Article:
In the ongoing GHSG HD16 trial, patients with early-stage favorable cHL will be randomly assigned to a standard approach (ABVD × 2 cycles followed by 20-Gy IFRT) versus an experimental approach in which they receive ABVD for 2 cycles and then undergo PET scan. If the PET remains positive, they will receive 20-Gy IFRT. If the PET is negative, they will receive no further therapy. This trial could ultimately define ABVD for 2 cycles as a treatment option.
It is clear from these studies that omission of RT results in a somewhat higher rate of relapse but can be considered in selected patients. However, taking a less aggressive frontline approach may also be justified by the fact that, for those who do relapse, successful salvage therapies are available. Aggressive salvage therapy with autologous stem cell transplantation historically can cure approximately 50% of relapsed patients. With new and emerging therapies for relapsed disease, such as brentuximab vedotin and the PD-1 inhibitors (eg, nivolumab and pembrolizumab), the ability to cure relapsed patients may improve even more, further calling into question the practice of applying CMT uniformly for early-stage patients undergoing first-line therapy. Unfortunately, there is insufficient data from large randomized studies with long-term follow-up to fully address this issue currently, and there remains some controversy around this issue. NCCN recommends restaging PET/CT after 3 cycles of ABVD if a chemotherapy alone treatment modality is chosen. If the Deauville score is 1 or 2, either observation or 1 additional cycle of ABVD is recommended.46
Early-Stage Unfavorable cHL
In the United States, historically early-stage unfavorable Hodgkin lymphoma has been treated with CMT, most commonly 4 to 6 cycles of ABVD followed by consolidative RT. With this approach one can expect a 5-year PFS of approximately 80% to 85%.58,64,86 The GHSG HD8 trial showed that RT volume size reduction from extended-field to involved-field after COPP + ABVD chemotherapy for 2 cycles produced similar results and less toxicity in patients with early-stage unfavorable cHL.86 The GHSG trial HD11 established ABVD for 4 cycles plus 30-Gy IFRT as a standard for early unfavorable Hodgkin lymphoma. The freedom from treatment failure at 5 years was 85.0%, and overall survival was 94.5%.68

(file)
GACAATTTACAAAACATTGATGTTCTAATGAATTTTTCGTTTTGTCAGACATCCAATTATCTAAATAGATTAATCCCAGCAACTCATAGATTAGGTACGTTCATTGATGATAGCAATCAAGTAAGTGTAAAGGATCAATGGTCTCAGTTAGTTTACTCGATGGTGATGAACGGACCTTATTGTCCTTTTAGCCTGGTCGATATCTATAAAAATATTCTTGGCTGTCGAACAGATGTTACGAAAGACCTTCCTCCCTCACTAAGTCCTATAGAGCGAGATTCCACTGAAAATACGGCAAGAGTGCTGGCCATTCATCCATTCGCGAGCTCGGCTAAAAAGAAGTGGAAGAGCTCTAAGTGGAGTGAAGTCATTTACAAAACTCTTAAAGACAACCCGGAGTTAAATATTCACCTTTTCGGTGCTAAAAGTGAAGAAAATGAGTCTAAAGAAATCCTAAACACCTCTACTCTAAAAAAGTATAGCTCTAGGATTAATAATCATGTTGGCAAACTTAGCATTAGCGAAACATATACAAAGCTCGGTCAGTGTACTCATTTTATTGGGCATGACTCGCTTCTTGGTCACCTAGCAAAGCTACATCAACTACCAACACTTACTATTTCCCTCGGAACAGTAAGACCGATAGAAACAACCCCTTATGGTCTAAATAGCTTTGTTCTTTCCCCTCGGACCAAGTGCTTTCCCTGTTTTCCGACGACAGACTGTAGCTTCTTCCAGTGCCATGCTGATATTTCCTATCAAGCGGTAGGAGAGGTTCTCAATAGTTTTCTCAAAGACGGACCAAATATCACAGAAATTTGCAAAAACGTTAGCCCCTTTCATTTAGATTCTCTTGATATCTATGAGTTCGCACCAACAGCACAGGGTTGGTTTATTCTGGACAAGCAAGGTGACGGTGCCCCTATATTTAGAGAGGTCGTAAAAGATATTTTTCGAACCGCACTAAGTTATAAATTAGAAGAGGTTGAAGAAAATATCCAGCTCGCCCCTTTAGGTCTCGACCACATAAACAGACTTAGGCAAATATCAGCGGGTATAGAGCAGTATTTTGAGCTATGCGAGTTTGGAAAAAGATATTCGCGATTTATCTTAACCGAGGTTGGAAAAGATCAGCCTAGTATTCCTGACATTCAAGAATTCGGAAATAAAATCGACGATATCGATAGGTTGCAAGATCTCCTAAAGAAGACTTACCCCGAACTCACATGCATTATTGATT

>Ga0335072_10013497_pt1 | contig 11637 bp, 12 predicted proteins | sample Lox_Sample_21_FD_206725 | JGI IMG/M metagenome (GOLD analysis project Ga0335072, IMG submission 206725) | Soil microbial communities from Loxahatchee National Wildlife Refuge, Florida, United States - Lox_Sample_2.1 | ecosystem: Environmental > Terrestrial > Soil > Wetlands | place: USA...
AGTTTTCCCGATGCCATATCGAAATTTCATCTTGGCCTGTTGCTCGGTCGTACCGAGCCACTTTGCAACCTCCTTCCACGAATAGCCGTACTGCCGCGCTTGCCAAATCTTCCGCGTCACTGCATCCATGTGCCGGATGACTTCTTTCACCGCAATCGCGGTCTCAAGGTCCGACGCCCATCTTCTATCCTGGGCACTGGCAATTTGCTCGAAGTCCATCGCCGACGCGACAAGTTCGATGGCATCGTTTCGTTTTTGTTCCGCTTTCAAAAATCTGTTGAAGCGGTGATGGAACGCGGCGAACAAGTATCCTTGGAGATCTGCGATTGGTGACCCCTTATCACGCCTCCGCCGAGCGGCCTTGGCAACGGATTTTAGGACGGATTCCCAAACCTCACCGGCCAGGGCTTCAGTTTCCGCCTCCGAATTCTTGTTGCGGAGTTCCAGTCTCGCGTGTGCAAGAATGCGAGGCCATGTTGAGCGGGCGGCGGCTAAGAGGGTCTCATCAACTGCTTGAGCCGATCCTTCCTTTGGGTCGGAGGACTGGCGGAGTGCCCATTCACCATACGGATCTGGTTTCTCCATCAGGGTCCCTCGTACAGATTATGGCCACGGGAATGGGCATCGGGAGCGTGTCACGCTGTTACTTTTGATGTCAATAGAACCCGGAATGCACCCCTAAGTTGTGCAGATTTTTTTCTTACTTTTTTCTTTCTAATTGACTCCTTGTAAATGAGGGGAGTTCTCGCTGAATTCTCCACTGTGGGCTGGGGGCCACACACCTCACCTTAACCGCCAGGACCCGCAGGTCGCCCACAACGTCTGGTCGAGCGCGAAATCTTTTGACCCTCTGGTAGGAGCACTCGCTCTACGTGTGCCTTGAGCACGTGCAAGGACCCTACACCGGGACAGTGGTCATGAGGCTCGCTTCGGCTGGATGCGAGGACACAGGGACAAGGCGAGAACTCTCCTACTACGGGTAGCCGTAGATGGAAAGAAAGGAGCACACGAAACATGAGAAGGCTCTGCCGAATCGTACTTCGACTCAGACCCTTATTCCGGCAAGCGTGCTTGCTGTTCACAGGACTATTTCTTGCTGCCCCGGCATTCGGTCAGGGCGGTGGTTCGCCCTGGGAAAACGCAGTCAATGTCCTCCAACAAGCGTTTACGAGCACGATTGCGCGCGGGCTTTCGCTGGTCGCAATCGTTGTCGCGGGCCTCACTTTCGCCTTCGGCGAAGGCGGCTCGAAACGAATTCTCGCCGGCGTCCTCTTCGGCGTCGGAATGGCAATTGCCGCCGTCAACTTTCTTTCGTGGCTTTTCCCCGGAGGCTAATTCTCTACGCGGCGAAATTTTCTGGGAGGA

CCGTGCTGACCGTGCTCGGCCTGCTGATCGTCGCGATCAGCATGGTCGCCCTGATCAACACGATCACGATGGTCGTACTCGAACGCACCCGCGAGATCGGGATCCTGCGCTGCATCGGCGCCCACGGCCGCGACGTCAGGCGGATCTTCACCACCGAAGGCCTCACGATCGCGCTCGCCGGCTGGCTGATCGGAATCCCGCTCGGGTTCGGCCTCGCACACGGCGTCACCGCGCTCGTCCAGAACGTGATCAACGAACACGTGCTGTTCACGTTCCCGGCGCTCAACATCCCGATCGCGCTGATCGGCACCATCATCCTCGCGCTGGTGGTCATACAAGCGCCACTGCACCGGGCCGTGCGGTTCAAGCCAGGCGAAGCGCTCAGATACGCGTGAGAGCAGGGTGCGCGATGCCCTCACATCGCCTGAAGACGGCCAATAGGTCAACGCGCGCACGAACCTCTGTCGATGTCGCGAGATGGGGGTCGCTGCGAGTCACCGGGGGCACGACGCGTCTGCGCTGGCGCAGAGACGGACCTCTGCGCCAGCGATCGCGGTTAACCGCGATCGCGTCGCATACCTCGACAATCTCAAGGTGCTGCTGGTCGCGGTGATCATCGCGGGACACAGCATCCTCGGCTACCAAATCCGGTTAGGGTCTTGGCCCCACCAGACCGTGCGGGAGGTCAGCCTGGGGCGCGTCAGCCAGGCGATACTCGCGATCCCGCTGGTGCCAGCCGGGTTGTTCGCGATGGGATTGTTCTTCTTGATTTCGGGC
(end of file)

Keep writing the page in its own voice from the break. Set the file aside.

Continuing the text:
In the HD14 study by the GHSG, patients with early unfavorable cHL were treated with 2 cycles of escalated BEACOPP followed by 2 cycles of ABVD, versus 4 cycles of ABVD. All patients then received 30 Gy of consolidative IFRT. A 5-year PFS of 95% was seen in the experimental arm, compared with 89% in the standard (ABVD) arm. As expected, this regimen was associated with more acute hematologic toxicity, and there was no difference between the 2 regimens with respect to overall survival or fertility.69 Given the lack of improved survival and increased toxicity, ABVD has remained the standard chemotherapy regimen for early unfavorable cHL in the United States. NCCN recommends a restaging PET scan after 2 cycles of ABVD and to continue with 2 to 4 cycles of ABVD or escalated BEACOPP with or without ISRT based on Deauville scores.
Another viable treatment option is the Stanford V regimen, a condensed, 12-week regimen that includes mechlorethamine, doxorubicin, vinblastine, prednisone, vincristine, etoposide, and bleomycin, followed by IFRT.87 In a randomized phase 3 trial conducted by ECOG (E2496), patients with stage I/II Hodgkin lymphoma with bulky mediastinal disease or advanced-stage disease were randomized to ABVD × 6 to 8 cycles versus Stanford V. RT was given (36 Gy) for those with bulky mediastinal disease or to sites of disease greater than 5 cm in the Stanford V arm. In a subset analysis focusing only on those with stage I/II bulky mediastinal disease, the 5-year failure free survival was 85% versus 79% and the 5-year overall survival was 96% versus 92% for the ABVD versus Stanford V arms, respectively. These differences were not statistically significant.70 While the Stanford V regimen has the advantages of a 12-week treatment duration and a lower cumulative amount of bleomycin and doxorubicin, the Stanford V arm had higher rates of grade 3 lymphopenia and grade 3 to 4 peripheral neuropathies. In addition, Stanford V requires that most patients undergo RT (to original sites of disease measuring 5 cm or more plus contiguous areas). As a result, the investigators concluded that ABVD × 4 cycles plus IFRT remains the standard of care for patients with early unfavorable Hodgkin lymphoma with bulky mediastinal disease.